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BSc (Hons) Management (Accounting and Finance)

Gain the skills required to become a dynamic manager and focus on accounting and finance from second year onwards.

Study core and specialist areas of business and management according to your personal or academic interests or career ambitions. Specialise in accounting and finance whilst still benefitting from a huge amount of choice across this flexible course.

Graduate employers look for candidates with work experience, practical skills and professionalism. This course is available with an optional work placement year. Put theory into practice, build your confidence, earn a salary and enhance your employability.

Course statistics


This course is also available with a work placement >>


students joined our management courses in 2017


in work or further study within 6 months (DLHE)


Most targeted by leading graduate employers (High Fliers Report 2018)

Key rankings

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Ranked 4th in the UK for business and economics (source: THE 2017)

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Ranked 22nd in the world for business and economics (source: THE 2017)

BSc Management (Accounting and Finance)

Year of entry: 2020

Course unit details:
Financial Decision Making M

Unit code BMAN10522M
Credit rating 10
Unit level Level 1
Teaching period(s) Semester 2
Offered by Alliance Manchester Business School
Available as a free choice unit? No


1. Introduction to finance
2. The time value of money
3. Capital raising and evaluation of securities
4. The firm’s capital budgeting decision
5. Share price behaviour and informational efficiency
6. Security risk and return


Only available to students on Level 1 BSc Mgt/Mgt (Specialism); IM, IMABS, IBFE and BSc Accounting.



The aim of the course is to introduce students to finance, giving a foundation for subsequent finance courses in the second and third years. The approach is conceptual, emphasizing general principles, which students should be able to apply to specific problems and issues. The course introduces some of the basic techniques of finance: calculating the time value of money; valuing bonds and shares, techniques for appraising capital investments; characterising share price behaviour and the role of risk in security valuation. The main focus of classes is on problem-solving in particular finance contexts, with some consideration of discursive material.

Learning outcomes

By the end of the course students should:
• have a basic knowledge and understanding of the theoretical framework of finance;
• know some of the basic techniques used in finance;
• have a basic understanding of the role of research in finance;
• can solve problems in a variety of contexts in finance;
• understand
- the time value of money
- how companies raise capital
- how to value bonds and shares
- the firm’s capital budgeting decision
- the concept of informational efficiency and associated share price behaviour
- the relation between security risk and return.

Teaching and learning methods

Lectures: 15 one hour lectures (2 hours each week)

Workshops: 6 one hour workshops.

Total study hours: 100 hours split between lectures, classes, reading, self-study and preparation for classes, coursework and examinations.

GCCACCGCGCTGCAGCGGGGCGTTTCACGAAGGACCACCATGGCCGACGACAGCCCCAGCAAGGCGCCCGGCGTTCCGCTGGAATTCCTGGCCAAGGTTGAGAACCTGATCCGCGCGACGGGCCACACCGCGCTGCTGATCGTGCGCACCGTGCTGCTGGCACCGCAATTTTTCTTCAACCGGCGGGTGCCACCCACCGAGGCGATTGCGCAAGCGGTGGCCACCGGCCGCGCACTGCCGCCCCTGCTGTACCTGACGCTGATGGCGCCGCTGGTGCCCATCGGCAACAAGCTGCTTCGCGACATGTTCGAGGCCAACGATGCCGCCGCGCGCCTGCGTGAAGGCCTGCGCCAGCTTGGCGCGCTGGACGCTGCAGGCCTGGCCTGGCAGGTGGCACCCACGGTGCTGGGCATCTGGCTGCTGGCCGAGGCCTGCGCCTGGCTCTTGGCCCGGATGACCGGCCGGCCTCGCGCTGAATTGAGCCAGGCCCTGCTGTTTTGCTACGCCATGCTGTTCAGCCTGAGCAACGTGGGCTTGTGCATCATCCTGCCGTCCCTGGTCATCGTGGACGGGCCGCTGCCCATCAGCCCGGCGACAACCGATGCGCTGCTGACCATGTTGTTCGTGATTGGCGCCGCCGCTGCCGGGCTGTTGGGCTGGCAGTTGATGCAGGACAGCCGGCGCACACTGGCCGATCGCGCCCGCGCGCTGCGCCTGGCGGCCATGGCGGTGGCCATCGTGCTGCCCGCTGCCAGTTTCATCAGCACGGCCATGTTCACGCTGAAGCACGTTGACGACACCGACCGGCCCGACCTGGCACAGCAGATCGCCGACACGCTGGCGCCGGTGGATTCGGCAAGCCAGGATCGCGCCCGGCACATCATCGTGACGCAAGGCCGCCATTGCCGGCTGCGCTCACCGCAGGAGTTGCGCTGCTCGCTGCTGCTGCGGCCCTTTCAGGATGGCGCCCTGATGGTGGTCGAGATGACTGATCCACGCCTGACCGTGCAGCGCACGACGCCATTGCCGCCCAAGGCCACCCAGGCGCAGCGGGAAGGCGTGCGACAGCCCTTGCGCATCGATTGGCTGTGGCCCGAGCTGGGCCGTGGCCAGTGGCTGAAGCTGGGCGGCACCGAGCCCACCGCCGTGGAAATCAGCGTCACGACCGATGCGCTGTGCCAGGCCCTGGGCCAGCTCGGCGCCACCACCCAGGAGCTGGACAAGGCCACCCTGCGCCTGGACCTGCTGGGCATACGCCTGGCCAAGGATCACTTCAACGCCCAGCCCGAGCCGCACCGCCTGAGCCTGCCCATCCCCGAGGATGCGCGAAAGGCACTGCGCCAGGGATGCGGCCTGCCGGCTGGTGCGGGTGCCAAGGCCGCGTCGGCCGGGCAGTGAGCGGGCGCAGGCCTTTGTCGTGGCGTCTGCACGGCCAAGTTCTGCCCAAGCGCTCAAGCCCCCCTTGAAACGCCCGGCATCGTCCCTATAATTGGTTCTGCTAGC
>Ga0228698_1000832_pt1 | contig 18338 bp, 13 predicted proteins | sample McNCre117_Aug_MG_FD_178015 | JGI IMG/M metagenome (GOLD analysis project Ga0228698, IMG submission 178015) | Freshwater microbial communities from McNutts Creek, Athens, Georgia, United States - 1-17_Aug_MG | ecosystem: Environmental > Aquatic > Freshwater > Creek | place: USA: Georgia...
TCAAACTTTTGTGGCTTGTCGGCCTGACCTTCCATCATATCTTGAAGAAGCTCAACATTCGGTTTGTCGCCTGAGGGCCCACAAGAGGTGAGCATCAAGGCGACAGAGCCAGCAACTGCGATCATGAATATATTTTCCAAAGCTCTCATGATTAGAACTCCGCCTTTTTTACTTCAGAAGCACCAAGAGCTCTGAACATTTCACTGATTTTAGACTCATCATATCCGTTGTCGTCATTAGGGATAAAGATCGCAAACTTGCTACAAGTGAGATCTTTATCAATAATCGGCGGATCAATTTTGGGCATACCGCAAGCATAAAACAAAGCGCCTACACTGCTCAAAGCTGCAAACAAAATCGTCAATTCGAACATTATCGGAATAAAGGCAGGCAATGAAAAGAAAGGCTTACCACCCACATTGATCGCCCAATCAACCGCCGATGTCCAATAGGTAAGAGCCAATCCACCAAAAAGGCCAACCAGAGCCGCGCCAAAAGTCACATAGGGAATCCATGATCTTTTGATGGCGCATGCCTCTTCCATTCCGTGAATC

Employability skills

One of the topics covered in the course deals with the history and institutional setup of the London Stock Exchange. The course will also familiarize the students with reading, analyzing and interpreting financial news through the usage of Financial Times. Students should find this information (complemented with further reading) to be helpful when looking for jobs in the UK financial industry.

Assessment methods

Method Weight
Written exam 100%

Feedback methods

• Informal advice and discussion during a lecture, seminar, workshop or lab.

• Responses to student emails and questions from a member of staff including feedback provided to a group via an online discussion forum.

• Generic feedback posted on Blackboard regarding overall examination performance.

Recommended reading

Hillier, Clacher, Ross, Westerfield, and Jordan (2017), Fundamentals of Corporate Finance, 3rd European Edition, McGraw-Hill.



Study hours

Scheduled activity hours
Assessment written exam 2
Lectures 15
Practical classes & workshops 6
Independent study hours
Independent study 77

Teaching staff

Staff member Role
Arif Khurshed Unit coordinator
Patricia Perlman-Dee Unit coordinator

Additional notes

  Length of course: 12 weeks

  Pre-requisites: None
  Co-requisites: None
  Dependent course units:

  • BMAN23000(A) or (B) Foundations of Finance.
  • BMAN20072 if taken alongside BMAN23000(A) or (B) Foundation of Finance.
  • BMAN21011 Financial Markets & Institutions.
  • BMAN20081 Financial Statement Analysis (as long as BMAN10501 Financial Reporting or BMAN10621 (A), (B) or (M) Fundamentals of Financial Reporting is also taken as a pre-requisite).

Programme Restrictions: Available to students studying on the following programmes : BSc International Business, Finance and Economics, BSc Management and Management (Specialisms), BSc International Management, BSc International Management with American Business Studies, BSc Accounting.

BMAN10522 is available to study abroad and exchange students admitted through the University of Manchester International Programmes Office.


For Academic Year 2019/20

Updated: March 2019 

Approved by: March UG Committee


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